The Great Wall

22nd September 2017

Badaling section of the great wallThe Great Wall is a “must see” in China and so we consider signing up for a tour for 300 yuan each, about £30, even though other sections of the wall out in Xinjiang. We are not keen, however, on the obligatory free Jade factory stop that is included in most of these tours – or, indeed of the general herding around that happen. We are still contemplating the options as we head to breakfast. There aren’t many tables in the courtyard and all are full so we squeeze next to two English chaps and get chatting to them. Chris and Paul are planning a trip to see the Great Wall at Badaling going by public transport – just our type of trip so we ask to tag along.

Miles and miles of wallThe train we need to catch leaves from Huangtudian station, a few metro changes away so off we set and are now well versed in buying tickets and reading the map to check the lines and directions we need. Four pairs of eyes are (mostly) better than two except when there are signs indicating two different sets of stairs. We made it with loads of time to spare and meandered from the metro the the mainline station whilst chatting away. We were nearly derailed by a group of locals telling us our train was cancelled and there was coach replacement. In the UK we may have fallen for that but we looked at each other and said “scam” so kept walking.

Please stop talkingThe train tickets are 6 yuan each, peanuts for an hour’s train journey. There was a huge queue of locals and when the gate was opened a mad rush for the train, luckily there were enough seats for everyone and we soon settled down to watch the scenery. Our peace was shattered by a Chinese lady babbling away into a microphone for about twenty minutes just by our seats trying to sell tickets for the Wall – why??? Many locals did buy them but we held out for the official ticket office on site.

Surprisingly steepWe caught our first glimpse of the Great Wall from the train and it looked impressive climbing up the steep hillside. The whole scenery was green and mountainous heading off into the wilds of China. This is the way we like to explore. Once we arrived at Badaling station we followed the crowds passed the shuttle buses and the road to the chairlifts and the Kentucky Fried Chicken restaurant to the main entrance. There were groups of tourists wearing numbered badges or matching caps but we just walked by.

Just follow the crowdsNot being under any time pressure, unlike the tour groups, we could take our time as the trains ran regularly back to Beijing. The first stretch of the wall was heaving but, as we headed on up, the number of tourists thinned (in relative terms as it was still packed). Once we passed the path where the cable cars disgorged their occupants, the crowds thicken again, to the point that we had to queue patiently to pass through the watchtowers. Even the Chinese had to wait as we were squeezed in so tightly that there was no room to barge past.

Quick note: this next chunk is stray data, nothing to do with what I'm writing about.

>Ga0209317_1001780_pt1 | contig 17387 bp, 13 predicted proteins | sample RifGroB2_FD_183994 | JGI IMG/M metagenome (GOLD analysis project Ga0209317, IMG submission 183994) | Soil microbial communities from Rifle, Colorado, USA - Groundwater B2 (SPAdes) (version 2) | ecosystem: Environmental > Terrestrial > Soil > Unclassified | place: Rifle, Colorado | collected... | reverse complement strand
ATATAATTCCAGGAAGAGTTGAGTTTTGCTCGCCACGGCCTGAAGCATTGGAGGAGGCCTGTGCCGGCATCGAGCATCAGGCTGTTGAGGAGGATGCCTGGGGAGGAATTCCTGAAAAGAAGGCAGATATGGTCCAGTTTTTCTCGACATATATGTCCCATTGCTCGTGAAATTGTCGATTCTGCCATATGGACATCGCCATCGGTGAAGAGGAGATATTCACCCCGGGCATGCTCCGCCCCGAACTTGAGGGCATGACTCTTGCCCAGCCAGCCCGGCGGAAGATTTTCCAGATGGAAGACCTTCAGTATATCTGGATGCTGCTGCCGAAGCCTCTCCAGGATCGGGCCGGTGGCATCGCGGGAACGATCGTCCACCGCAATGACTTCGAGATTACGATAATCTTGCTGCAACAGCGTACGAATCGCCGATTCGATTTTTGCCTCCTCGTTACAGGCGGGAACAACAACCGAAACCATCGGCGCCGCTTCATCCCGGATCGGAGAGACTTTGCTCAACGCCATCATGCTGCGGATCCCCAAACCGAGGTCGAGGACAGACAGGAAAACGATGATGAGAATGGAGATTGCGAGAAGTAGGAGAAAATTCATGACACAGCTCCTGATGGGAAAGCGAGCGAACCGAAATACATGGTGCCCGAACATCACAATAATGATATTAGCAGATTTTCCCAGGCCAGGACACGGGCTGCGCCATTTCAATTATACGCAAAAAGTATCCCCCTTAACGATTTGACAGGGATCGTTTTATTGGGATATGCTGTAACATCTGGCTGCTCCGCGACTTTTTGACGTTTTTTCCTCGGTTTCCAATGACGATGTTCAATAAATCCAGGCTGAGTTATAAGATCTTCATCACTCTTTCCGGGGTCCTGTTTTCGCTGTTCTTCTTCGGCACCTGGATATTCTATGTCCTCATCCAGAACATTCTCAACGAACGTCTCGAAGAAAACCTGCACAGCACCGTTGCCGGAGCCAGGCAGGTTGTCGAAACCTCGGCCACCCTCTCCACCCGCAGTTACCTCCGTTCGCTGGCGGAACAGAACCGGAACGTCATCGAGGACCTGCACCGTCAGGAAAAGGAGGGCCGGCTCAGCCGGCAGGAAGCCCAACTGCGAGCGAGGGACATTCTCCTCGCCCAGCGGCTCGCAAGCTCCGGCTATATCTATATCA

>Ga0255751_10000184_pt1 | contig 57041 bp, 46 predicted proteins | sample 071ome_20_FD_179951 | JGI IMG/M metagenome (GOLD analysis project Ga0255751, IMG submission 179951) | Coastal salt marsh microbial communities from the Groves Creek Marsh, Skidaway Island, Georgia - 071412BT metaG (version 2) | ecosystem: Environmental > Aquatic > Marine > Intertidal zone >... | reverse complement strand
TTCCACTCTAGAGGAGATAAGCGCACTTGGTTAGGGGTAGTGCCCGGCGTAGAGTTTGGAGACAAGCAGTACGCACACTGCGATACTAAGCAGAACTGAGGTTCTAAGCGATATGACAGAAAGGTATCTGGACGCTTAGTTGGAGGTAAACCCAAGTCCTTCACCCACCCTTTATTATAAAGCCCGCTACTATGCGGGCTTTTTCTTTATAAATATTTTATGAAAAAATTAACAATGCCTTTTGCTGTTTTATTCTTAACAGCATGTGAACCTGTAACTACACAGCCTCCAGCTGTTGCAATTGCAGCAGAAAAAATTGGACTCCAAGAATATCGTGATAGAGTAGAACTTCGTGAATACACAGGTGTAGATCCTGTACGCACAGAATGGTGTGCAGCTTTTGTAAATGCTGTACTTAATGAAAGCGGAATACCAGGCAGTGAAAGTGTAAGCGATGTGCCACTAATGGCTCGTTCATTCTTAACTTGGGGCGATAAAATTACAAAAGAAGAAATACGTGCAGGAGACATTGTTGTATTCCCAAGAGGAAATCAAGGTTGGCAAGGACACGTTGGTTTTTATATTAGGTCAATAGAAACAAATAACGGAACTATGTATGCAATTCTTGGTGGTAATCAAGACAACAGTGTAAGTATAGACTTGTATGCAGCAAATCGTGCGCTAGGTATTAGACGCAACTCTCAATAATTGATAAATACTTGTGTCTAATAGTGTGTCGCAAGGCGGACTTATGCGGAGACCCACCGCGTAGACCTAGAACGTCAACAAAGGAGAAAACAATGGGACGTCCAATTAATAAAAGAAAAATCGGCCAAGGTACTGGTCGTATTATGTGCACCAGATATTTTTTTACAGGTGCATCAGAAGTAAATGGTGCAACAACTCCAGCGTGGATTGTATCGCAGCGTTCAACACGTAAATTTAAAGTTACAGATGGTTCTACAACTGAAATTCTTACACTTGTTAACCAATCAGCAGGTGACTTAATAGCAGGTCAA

What amazing viewsThe Wall runs across very hilly terrain

We stopped at the top and considered our options. We could return the way we came, or head down a further much quieter section of the wall looping back and return the last part by road. You guessed it – we took the latter option and kept walking. The tour groups did not come this far and so we had some parts of the wall almost to ourselves. The views were stunning and much more impressive than we expected. Whether it was the freedom of doing it independently or the sheer size of the restored sections of the wall I am not sure, but we both agreed this was a much better experience than the Terracotta Warriors.

A quieter stretchThe onward route took us to the far end of a restored section past the steps down for our route back to the station but we just had to struggle up the last slope to the final watch tower. It was then a short retracing of our steps before heading down off the wall and follow the signs to the Bear Garden. I was hoping was a typo in the Chinese translation and we could get a beer! Sadly, it was not a mistake and we headed past the cages of the sad looking bears in tiny enclosures. There was cage after cage and I was glad when we had passed them all, as the bears looked dejected and bored. The way the Chinese were taking photos I thought one of the bears may land up with an early lunch but the humans and bears luckily did not meet.

What dejected looking bearsAfter all the walking in the heat and no beer in sight we resorted to ice creams and made our way back down the long road to the entrance and then on to the station. Here we joined the queue for the train and found it overwhelming with the locals just staring at us, as if they had never seen foreigners before. It was a relief when we met up with Chris and Paul again and boarded the train home. Retracing our steps on the metro we happily headed for our hotel, and were even happier when Novotel “happy hour” was suggested.

It had to be done!Chris is a keen chef and had researched local restaurants, so we followed their lead into the big shopping centre, stopping only to see ourselves on the big screen about two storeys high. We were heading for a restaurant called Grandmas, which had good reviews and popular with the locals. As there was a wait we did not mind sharing a table with a local lad. Luckily he spoke English because although the menu was in English we needed to tick the items we wanted to order on a form which was all in Chinese! A bit of pot luck over what we ordered but it turned out excellent and lots of it, all for 148 Yuan between the four of us including beer and free tea. What a great day of independent travel, cheap and cheerful just how we like it.

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One Response to The Great Wall

  1. Clive Polley says:

    A great read as always. Lots of food featured!

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